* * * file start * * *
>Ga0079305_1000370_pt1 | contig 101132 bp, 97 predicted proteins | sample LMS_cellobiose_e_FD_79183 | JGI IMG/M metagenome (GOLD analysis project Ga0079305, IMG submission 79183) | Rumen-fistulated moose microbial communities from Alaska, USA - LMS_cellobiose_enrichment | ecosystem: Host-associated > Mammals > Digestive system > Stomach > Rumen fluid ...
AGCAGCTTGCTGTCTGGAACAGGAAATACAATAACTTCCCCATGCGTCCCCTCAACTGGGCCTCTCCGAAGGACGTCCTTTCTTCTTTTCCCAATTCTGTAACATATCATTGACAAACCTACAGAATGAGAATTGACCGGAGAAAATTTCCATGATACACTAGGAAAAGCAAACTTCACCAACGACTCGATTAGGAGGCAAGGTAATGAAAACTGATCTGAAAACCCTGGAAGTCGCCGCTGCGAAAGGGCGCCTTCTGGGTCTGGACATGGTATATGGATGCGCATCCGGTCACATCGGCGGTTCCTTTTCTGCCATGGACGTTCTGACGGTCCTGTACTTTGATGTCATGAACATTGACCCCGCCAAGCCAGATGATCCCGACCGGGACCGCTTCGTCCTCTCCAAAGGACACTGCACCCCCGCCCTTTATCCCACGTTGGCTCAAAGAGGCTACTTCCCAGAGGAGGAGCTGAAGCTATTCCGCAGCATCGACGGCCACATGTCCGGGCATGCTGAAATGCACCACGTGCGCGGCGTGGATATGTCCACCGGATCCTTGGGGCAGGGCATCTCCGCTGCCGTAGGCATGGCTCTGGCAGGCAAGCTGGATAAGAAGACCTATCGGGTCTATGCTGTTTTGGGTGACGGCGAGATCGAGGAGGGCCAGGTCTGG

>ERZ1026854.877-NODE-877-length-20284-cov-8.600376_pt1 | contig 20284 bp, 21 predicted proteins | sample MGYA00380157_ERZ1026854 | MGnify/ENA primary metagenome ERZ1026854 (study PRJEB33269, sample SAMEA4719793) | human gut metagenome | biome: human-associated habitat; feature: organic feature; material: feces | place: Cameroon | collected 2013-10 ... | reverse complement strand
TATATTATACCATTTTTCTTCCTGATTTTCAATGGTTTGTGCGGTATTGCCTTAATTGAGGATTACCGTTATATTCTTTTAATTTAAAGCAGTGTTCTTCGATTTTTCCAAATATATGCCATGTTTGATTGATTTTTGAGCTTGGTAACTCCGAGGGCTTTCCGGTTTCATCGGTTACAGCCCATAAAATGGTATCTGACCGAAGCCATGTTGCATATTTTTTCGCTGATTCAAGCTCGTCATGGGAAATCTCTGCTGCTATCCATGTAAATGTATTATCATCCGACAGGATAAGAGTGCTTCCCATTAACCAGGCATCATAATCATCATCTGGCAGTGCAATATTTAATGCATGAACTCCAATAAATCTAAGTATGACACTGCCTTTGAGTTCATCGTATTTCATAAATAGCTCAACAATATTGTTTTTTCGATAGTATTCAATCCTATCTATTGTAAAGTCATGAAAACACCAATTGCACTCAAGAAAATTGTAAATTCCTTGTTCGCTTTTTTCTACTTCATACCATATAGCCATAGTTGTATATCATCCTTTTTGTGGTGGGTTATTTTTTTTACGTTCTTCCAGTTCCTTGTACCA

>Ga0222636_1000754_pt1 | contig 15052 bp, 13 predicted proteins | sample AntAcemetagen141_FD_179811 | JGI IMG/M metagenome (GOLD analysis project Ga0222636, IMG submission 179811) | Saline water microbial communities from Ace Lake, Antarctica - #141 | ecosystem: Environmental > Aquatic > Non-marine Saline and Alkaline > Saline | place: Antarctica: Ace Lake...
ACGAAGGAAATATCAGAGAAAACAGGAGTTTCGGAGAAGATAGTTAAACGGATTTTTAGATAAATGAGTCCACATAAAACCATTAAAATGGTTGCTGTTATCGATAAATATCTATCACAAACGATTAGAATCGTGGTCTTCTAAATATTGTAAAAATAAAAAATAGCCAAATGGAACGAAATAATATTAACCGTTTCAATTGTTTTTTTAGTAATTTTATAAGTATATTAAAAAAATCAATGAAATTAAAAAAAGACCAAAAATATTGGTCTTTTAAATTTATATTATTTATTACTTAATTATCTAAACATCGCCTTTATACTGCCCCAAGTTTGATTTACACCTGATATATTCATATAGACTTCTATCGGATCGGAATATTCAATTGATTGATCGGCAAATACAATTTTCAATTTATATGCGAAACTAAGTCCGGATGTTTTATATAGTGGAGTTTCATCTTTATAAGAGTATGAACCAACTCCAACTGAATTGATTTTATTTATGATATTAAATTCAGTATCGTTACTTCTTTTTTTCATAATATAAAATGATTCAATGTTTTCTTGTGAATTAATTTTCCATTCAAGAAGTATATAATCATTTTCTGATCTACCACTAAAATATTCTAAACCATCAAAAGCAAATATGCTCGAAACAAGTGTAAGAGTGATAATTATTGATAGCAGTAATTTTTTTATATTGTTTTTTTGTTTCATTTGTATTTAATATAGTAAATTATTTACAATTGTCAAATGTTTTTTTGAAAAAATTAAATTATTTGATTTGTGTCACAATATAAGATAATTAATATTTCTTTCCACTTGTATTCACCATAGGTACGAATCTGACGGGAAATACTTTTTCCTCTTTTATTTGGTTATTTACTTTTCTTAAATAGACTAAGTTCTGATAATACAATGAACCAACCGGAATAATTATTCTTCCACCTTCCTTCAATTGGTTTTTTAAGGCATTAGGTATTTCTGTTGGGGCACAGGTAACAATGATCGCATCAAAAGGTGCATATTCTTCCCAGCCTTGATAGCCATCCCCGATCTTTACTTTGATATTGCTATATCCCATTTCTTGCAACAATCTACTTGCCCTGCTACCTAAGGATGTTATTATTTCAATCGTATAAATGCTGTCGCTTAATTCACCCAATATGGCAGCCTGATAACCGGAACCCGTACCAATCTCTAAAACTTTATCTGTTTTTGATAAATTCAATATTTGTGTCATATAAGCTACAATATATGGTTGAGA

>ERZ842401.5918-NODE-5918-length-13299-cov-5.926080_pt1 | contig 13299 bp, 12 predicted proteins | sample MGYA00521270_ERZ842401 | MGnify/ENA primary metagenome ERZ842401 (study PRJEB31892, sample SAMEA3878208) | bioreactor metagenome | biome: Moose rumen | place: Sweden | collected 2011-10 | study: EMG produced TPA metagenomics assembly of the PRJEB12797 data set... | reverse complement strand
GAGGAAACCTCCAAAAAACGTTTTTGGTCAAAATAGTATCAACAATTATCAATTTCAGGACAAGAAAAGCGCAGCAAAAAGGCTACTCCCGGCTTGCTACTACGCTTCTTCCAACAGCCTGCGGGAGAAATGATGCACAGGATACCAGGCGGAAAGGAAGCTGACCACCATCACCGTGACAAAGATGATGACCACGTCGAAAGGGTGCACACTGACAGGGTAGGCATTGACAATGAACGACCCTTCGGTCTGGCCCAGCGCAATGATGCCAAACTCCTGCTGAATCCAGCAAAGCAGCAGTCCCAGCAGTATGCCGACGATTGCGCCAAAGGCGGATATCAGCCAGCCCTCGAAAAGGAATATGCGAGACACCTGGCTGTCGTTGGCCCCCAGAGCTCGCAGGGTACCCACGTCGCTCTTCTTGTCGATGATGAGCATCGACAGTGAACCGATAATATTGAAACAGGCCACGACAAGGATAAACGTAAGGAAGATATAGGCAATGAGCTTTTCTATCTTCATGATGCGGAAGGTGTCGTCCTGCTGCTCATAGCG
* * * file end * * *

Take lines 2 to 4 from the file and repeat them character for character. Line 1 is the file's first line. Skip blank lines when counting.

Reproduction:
AGCAGCTTGCTGTCTGGAACAGGAAATACAATAACTTCCCCATGCGTCCCCTCAACTGGGCCTCTCCGAAGGACGTCCTTTCTTCTTTTCCCAATTCTGTAACATATCATTGACAAACCTACAGAATGAGAATTGACCGGAGAAAATTTCCATGATACACTAGGAAAAGCAAACTTCACCAACGACTCGATTAGGAGGCAAGGTAATGAAAACTGATCTGAAAACCCTGGAAGTCGCCGCTGCGAAAGGGCGCCTTCTGGGTCTGGACATGGTATATGGATGCGCATCCGGTCACATCGGCGGTTCCTTTTCTGCCATGGACGTTCTGACGGTCCTGTACTTTGATGTCATGAACATTGACCCCGCCAAGCCAGATGATCCCGACCGGGACCGCTTCGTCCTCTCCAAAGGACACTGCACCCCCGCCCTTTATCCCACGTTGGCTCAAAGAGGCTACTTCCCAGAGGAGGAGCTGAAGCTATTCCGCAGCATCGACGGCCACATGTCCGGGCATGCTGAAATGCACCACGTGCGCGGCGTGGATATGTCCACCGGATCCTTGGGGCAGGGCATCTCCGCTGCCGTAGGCATGGCTCTGGCAGGCAAGCTGGATAAGAAGACCTATCGGGTCTATGCTGTTTTGGGTGACGGCGAGATCGAGGAGGGCCAGGTCTGG

>ERZ1026854.877-NODE-877-length-20284-cov-8.600376_pt1 | contig 20284 bp, 21 predicted proteins | sample MGYA00380157_ERZ1026854 | MGnify/ENA primary metagenome ERZ1026854 (study PRJEB33269, sample SAMEA4719793) | human gut metagenome | biome: human-associated habitat; feature: organic feature; material: feces | place: Cameroon | collected 2013-10 ... | reverse complement strand
TATATTATACCATTTTTCTTCCTGATTTTCAATGGTTTGTGCGGTATTGCCTTAATTGAGGATTACCGTTATATTCTTTTAATTTAAAGCAGTGTTCTTCGATTTTTCCAAATATATGCCATGTTTGATTGATTTTTGAGCTTGGTAACTCCGAGGGCTTTCCGGTTTCATCGGTTACAGCCCATAAAATGGTATCTGACCGAAGCCATGTTGCATATTTTTTCGCTGATTCAAGCTCGTCATGGGAAATCTCTGCTGCTATCCATGTAAATGTATTATCATCCGACAGGATAAGAGTGCTTCCCATTAACCAGGCATCATAATCATCATCTGGCAGTGCAATATTTAATGCATGAACTCCAATAAATCTAAGTATGACACTGCCTTTGAGTTCATCGTATTTCATAAATAGCTCAACAATATTGTTTTTTCGATAGTATTCAATCCTATCTATTGTAAAGTCATGAAAACACCAATTGCACTCAAGAAAATTGTAAATTCCTTGTTCGCTTTTTTCTACTTCATACCATATAGCCATAGTTGTATATCATCCTTTTTGTGGTGGGTTATTTTTTTTACGTTCTTCCAGTTCCTTGTACCA